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NRCS State Biologist & Pollination Expert, Gary Casabona Returns to Prescott Farm for Special Lecture

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Meaghan Barry
401–846–4152, x 112 /

Newport, RI, — Throughout the country, efforts are being made to promote pollination by native bees and other flying insects, and on July 1 at 11:00 am, the URI Master Gardeners, who help maintain Prescott Farm in Middletown, Rhode Island, will be doing their part to encourage other local gardeners and community members to join the cause.

Back by popular demand, the URI Master Gardeners, have invited State Wildlife Biologist, Gary Casabona, to return to Prescott Farm to give a talk and walking tour of the historic property from the perspective of a biologist. Casabona works for the Natural Resources Conservation Service (NRCS), part of the U.S. Department of Agriculture. He is a leading expert on the subject of pollination and has made several appearances throughout New England promoting the benefits that native pollinators provide.

In his talk and walking tour, “Enhancing Habitat for Pollinators and Wildlife in Your Yard”, Casabona will inform gardeners about how to best select plants that provide forage (pollen and nectar) and nesting sites for native pollinators like bees, monarch butterflies, and even other wildlife species like migratory birds. He will give tips on site preparation and seeding practices for native wildflowers, as well as how to maintain established pollinator habitats. Casabona will also be able to provide an overview of a new NRCS initiative to benefit native turtle species in Rhode Island.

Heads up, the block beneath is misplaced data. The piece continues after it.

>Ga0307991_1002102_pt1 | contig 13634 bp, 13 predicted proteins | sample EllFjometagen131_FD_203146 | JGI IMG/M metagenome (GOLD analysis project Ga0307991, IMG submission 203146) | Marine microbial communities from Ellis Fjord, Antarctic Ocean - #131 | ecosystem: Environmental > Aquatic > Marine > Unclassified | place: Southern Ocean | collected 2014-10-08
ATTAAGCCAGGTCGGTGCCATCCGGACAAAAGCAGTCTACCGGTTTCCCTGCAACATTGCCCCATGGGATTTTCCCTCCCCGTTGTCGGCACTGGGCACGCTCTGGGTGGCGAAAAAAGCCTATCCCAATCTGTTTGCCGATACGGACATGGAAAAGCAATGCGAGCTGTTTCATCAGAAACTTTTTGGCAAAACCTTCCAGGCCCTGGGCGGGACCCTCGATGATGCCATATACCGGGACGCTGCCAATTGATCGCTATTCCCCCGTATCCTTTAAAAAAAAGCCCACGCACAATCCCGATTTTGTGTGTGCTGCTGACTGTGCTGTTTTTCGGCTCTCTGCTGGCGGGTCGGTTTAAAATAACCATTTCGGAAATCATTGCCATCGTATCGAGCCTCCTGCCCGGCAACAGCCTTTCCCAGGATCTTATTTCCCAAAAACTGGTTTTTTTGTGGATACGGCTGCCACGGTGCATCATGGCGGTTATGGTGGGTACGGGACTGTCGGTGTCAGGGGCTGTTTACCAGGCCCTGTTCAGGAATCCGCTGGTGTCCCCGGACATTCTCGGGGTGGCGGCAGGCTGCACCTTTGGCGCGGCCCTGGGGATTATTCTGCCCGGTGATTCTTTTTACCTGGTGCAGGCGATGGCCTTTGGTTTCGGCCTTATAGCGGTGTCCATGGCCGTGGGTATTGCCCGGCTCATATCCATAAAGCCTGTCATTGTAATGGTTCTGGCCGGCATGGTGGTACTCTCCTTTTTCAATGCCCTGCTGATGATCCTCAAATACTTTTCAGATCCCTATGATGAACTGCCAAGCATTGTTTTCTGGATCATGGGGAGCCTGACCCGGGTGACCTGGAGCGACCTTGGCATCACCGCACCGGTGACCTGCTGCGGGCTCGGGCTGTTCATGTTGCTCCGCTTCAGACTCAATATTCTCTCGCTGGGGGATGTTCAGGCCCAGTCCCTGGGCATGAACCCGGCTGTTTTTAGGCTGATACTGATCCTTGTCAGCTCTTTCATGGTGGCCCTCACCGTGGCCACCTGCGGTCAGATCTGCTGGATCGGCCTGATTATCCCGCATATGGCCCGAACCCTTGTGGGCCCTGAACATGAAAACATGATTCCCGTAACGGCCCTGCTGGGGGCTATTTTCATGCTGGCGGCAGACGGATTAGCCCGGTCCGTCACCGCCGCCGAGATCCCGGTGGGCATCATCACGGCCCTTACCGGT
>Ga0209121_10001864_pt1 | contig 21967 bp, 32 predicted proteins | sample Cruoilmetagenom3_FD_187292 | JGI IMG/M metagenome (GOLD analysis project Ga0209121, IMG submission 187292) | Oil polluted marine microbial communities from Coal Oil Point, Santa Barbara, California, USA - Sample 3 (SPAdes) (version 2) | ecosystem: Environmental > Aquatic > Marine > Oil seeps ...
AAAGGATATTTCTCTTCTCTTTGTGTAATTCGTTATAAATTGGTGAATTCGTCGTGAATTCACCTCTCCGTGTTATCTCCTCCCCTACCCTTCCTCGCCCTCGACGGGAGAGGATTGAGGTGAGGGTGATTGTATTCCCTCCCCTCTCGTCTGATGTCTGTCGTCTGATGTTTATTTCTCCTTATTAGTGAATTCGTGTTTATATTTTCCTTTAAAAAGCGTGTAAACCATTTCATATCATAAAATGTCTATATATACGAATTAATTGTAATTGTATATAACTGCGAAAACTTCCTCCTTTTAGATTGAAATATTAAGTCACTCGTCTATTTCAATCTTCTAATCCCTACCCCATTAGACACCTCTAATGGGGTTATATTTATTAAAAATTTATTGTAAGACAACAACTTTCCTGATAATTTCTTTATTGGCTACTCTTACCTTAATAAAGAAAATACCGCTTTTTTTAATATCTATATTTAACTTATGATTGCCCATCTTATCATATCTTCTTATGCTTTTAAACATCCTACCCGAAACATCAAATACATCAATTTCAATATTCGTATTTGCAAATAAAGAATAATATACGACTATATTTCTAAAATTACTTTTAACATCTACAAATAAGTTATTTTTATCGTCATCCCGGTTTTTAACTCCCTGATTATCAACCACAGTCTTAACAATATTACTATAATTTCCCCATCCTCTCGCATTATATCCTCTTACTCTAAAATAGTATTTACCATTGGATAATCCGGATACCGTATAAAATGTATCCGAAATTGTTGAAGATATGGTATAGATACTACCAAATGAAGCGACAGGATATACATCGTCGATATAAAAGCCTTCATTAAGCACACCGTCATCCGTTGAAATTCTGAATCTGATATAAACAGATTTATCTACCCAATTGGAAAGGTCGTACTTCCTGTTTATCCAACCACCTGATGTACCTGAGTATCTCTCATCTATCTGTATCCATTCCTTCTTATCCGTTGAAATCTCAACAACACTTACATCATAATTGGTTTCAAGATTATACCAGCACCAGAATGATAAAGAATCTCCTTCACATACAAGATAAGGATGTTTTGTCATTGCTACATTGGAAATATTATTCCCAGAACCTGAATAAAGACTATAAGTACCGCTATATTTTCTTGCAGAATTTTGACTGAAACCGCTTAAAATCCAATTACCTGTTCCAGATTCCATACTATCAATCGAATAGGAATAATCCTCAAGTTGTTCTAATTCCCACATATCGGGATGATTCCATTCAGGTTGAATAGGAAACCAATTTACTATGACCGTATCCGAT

There are an estimated 4,000 species of native bees in the country, and Casabona says some 400 species have been identified in Rhode Island alone. Native bees, which tend to be solitary (as opposed to imported honey bees which are social and live in hives) are nevertheless important to gardeners and food growers. It is estimated that without pollinators, 50 percent of the food people eat would disappear from grocery stores. The problem is human development practices have greatly reduced the habitat for native bees.

Casabona has a bachelor’s degree in Environmental Sciences from Rutgers University and a master’s degree in Wildlife Biology from Virginia Tech. He worked for NRCS for 14 years in New Jersey before moving to Rhode Island in 2011. His current work involves habitat projects for New England cottontail, native pollinators, shrub land nesting birds, wetland restoration, fish passage and oyster restoration.

This special event is free to the public as part of a seasonal program held at Prescott Farm, “Gardening with the Masters”.  Every Sunday, volunteers of the URI Master Gardeners work at the gardens of Prescott Farm from 9:00 am to 12:00 pm. Every first Sunday of the month the Master Gardeners share their areas of expertise through a special lecture series, with topics varying each session. Special lectures begin at 11:00 am.

Prescott Farm is located at 2009 West Main Road, Middletown, RI. For more information on this program, visit

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